12. The key thing to rule out is that the espresso machine ‘would not be able to get to a temperature above that of which the surrounding atmospheric pressure allows’. As everyone said above the system is closed.

    Degassing should in theory happen quicker at higher altitude. As we know for gas to escape from the bean then the pressure on the inside must be higher than on the outside. So if there’s even lower pressure on the outside in theory the beans should loose CO2 quicker. You could easily mimic the effects at sea level with out having to go up a mountain by putting a very small amount of beans in a large strong bottle and pumping some of the air out.

    I think the real concern should be of any coffee preparation that doesn’t included any espresso machine or any other closed system. In these situations the temperature of the water will be determined by the atmospheric pressure.

    The only thing to possibly think about with espresso brewing at altitude is how the coffee extracts and meets the air from the portafilter. If the water is above that of which the atmosphere allows it will of course rapidly boil (turn to steam).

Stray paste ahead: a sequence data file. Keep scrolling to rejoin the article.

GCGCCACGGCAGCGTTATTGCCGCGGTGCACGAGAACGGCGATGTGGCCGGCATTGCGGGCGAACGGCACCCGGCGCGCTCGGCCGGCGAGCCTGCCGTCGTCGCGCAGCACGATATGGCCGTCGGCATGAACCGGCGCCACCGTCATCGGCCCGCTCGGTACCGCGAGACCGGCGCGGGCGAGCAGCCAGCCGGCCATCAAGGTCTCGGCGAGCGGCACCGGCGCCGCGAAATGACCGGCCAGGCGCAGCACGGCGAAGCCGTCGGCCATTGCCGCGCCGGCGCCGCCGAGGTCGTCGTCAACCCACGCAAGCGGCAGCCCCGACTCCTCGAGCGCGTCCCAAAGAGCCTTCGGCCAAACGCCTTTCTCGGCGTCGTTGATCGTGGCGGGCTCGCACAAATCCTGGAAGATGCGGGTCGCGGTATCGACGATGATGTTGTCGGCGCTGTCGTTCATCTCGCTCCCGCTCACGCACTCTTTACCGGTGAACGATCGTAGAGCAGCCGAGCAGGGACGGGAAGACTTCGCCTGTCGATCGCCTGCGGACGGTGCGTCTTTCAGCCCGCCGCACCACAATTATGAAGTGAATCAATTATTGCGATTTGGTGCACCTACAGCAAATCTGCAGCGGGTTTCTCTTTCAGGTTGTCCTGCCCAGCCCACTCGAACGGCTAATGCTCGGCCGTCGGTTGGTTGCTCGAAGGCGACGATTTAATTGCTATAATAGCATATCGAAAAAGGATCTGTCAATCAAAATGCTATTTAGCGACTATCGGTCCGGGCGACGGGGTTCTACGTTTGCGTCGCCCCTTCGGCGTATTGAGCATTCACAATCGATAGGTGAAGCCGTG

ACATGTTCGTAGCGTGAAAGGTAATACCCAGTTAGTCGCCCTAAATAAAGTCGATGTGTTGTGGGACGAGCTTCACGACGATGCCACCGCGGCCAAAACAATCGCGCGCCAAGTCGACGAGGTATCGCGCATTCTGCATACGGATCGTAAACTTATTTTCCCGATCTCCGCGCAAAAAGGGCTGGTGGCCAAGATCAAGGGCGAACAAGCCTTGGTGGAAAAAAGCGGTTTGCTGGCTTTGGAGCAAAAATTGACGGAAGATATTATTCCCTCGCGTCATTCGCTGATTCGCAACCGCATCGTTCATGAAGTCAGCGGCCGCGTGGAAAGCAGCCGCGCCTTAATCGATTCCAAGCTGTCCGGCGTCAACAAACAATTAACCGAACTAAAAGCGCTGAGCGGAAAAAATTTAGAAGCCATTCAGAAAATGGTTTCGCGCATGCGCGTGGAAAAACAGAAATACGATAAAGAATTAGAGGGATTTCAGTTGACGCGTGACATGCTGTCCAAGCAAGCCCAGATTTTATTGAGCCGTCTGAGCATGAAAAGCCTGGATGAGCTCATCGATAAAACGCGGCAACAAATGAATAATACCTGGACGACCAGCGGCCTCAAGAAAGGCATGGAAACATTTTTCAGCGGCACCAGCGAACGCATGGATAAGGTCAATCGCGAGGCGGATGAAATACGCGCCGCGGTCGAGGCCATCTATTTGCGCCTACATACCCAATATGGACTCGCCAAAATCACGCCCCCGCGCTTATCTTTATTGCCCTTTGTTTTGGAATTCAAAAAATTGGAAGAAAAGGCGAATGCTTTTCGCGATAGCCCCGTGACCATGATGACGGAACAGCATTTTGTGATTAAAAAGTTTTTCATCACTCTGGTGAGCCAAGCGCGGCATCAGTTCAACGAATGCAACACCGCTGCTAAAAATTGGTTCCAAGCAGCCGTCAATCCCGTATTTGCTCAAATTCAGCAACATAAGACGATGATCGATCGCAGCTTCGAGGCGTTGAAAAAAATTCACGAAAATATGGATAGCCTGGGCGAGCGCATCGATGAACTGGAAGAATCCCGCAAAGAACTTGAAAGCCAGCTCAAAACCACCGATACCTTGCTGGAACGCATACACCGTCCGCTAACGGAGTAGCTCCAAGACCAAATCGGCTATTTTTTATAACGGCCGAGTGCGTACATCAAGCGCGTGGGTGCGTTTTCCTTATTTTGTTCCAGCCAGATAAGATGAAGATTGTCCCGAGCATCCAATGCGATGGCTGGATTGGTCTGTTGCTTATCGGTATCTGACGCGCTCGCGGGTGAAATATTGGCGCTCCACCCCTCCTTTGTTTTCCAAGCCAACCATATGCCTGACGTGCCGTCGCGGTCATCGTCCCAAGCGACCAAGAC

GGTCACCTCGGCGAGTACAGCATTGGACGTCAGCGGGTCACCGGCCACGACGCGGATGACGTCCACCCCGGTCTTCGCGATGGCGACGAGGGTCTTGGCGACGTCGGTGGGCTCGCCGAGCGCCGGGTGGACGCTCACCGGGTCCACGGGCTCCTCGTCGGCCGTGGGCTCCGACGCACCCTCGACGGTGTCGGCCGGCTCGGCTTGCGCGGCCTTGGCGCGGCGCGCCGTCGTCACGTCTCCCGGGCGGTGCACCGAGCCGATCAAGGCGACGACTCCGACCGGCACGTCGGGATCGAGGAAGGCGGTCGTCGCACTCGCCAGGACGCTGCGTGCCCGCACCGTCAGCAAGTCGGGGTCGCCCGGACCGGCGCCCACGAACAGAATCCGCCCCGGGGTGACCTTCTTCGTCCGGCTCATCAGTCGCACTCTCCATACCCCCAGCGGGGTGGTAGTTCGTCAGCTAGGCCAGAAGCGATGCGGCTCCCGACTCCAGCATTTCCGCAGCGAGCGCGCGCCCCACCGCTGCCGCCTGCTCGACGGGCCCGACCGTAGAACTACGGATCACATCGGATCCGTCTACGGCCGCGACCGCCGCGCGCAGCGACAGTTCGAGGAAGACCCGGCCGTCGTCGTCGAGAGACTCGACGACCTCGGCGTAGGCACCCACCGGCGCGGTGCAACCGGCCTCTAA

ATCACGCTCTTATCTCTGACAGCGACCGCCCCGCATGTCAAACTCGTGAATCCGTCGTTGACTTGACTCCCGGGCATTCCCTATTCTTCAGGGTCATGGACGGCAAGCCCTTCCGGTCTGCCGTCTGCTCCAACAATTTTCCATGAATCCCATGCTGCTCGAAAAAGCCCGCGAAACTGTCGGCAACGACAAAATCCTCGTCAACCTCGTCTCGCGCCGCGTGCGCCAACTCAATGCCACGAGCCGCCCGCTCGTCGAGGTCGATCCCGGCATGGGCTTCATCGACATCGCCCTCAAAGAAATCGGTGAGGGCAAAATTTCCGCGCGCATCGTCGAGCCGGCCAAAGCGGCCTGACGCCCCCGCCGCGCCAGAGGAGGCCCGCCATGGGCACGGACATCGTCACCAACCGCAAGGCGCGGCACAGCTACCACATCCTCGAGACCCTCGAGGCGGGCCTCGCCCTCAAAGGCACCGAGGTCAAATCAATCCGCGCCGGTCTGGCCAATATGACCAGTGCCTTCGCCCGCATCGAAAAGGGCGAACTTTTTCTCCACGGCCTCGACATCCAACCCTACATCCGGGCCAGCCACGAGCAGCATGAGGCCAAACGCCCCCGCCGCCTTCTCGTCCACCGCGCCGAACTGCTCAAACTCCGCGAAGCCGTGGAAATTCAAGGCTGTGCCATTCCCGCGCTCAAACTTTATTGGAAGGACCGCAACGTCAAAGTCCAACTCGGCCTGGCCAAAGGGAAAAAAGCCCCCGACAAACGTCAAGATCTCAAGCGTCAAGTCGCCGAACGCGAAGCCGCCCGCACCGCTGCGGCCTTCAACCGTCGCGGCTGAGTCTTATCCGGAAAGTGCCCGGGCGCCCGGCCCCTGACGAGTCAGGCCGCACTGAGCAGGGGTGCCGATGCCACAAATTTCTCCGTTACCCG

Which brings me to an interesting point, what is the temperature of the water exiting the portafilter? It it doesn’t loose pretty much all its temperature in excess of what the atmosphere allows it will rapidly boil which will give you two decisions. Either you accept a lower volume with the same timing as you would get at sea level or you extract for longer to make up for the lost water that boiled off? But this is only a real problem if a significant amount of water will boil off, if its just a small amount then your shot volume should be similar. If it is a problem how does the flavour change between the two different shots?

  13. The key thing to rule out is that the espresso machine ‘would not be able to get to a temperature above that of which the surrounding atmospheric pressure allows’. As everyone said above the system is closed.